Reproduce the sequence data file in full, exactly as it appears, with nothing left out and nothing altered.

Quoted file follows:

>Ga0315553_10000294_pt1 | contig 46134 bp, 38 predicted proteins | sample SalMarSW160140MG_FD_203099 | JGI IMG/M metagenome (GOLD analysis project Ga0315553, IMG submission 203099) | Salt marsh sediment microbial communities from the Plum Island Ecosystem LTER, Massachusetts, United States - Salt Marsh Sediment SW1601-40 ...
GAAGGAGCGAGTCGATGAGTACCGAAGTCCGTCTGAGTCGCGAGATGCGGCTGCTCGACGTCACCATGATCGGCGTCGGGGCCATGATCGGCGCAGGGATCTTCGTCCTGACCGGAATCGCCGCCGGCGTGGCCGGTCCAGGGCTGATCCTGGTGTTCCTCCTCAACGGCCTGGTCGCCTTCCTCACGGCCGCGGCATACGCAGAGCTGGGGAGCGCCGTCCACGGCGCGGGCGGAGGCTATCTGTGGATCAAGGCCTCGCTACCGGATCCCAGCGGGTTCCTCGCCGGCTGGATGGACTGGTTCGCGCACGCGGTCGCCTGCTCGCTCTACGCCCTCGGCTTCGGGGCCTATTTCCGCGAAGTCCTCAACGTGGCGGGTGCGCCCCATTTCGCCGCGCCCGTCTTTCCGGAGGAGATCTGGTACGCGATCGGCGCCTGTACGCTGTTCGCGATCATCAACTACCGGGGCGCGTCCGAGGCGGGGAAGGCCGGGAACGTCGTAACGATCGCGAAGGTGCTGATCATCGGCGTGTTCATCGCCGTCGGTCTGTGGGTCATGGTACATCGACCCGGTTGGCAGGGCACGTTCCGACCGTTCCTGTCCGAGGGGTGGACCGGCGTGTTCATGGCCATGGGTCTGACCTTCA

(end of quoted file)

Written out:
>Ga0315553_10000294_pt1 | contig 46134 bp, 38 predicted proteins | sample SalMarSW160140MG_FD_203099 | JGI IMG/M metagenome (GOLD analysis project Ga0315553, IMG submission 203099) | Salt marsh sediment microbial communities from the Plum Island Ecosystem LTER, Massachusetts, United States - Salt Marsh Sediment SW1601-40 ...
GAAGGAGCGAGTCGATGAGTACCGAAGTCCGTCTGAGTCGCGAGATGCGGCTGCTCGACGTCACCATGATCGGCGTCGGGGCCATGATCGGCGCAGGGATCTTCGTCCTGACCGGAATCGCCGCCGGCGTGGCCGGTCCAGGGCTGATCCTGGTGTTCCTCCTCAACGGCCTGGTCGCCTTCCTCACGGCCGCGGCATACGCAGAGCTGGGGAGCGCCGTCCACGGCGCGGGCGGAGGCTATCTGTGGATCAAGGCCTCGCTACCGGATCCCAGCGGGTTCCTCGCCGGCTGGATGGACTGGTTCGCGCACGCGGTCGCCTGCTCGCTCTACGCCCTCGGCTTCGGGGCCTATTTCCGCGAAGTCCTCAACGTGGCGGGTGCGCCCCATTTCGCCGCGCCCGTCTTTCCGGAGGAGATCTGGTACGCGATCGGCGCCTGTACGCTGTTCGCGATCATCAACTACCGGGGCGCGTCCGAGGCGGGGAAGGCCGGGAACGTCGTAACGATCGCGAAGGTGCTGATCATCGGCGTGTTCATCGCCGTCGGTCTGTGGGTCATGGTACATCGACCCGGTTGGCAGGGCACGTTCCGACCGTTCCTGTCCGAGGGGTGGACCGGCGTGTTCATGGCCATGGGTCTGACCTTCA